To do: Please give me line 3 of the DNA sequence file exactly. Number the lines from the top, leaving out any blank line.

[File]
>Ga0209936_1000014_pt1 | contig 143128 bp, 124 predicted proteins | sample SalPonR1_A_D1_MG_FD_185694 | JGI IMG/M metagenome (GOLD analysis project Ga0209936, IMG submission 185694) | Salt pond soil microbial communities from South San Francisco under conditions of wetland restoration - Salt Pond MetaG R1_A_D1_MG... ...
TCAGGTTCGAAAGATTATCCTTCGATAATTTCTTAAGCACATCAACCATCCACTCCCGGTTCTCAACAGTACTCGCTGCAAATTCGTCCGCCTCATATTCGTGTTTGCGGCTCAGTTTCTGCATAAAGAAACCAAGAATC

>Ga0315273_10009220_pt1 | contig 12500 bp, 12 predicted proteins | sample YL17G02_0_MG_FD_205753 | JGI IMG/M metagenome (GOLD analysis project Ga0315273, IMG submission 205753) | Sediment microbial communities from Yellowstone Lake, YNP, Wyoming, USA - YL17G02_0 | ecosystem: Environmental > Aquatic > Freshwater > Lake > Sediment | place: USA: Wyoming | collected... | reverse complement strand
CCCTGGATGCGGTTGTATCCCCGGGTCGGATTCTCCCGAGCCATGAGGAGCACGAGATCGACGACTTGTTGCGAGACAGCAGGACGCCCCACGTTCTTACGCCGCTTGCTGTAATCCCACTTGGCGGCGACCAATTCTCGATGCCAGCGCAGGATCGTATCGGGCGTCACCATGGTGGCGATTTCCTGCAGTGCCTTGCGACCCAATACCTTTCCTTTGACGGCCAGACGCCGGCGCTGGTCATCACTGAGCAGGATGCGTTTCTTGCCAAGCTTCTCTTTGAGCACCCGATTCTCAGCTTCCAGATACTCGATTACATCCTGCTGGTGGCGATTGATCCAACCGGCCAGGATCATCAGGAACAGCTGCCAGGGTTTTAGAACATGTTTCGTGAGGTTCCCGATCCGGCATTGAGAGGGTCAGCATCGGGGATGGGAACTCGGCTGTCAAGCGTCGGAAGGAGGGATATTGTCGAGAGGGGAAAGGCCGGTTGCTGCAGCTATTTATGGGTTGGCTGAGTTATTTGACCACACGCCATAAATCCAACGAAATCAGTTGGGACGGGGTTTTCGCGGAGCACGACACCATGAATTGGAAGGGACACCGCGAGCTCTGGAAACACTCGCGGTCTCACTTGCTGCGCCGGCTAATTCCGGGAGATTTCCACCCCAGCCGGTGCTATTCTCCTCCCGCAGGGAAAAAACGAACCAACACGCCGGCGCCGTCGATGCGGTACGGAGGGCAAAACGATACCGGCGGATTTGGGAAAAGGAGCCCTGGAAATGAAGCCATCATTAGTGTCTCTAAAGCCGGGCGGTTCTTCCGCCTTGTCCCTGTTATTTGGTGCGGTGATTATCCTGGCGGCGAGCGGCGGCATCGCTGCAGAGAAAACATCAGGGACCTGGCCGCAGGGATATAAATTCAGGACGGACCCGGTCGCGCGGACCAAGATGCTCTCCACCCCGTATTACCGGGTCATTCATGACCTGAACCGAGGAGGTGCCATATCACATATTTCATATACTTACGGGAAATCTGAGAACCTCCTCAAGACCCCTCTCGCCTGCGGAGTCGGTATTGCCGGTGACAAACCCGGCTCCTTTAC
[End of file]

>Ga0315273_10009220_pt1 | contig 12500 bp, 12 predicted proteins | sample YL17G02_0_MG_FD_205753 | JGI IMG/M metagenome (GOLD analysis project Ga0315273, IMG submission 205753) | Sediment microbial communities from Yellowstone Lake, YNP, Wyoming, USA - YL17G02_0 | ecosystem: Environmental > Aquatic > Freshwater > Lake > Sediment | place: USA: Wyoming | collected... | reverse complement strand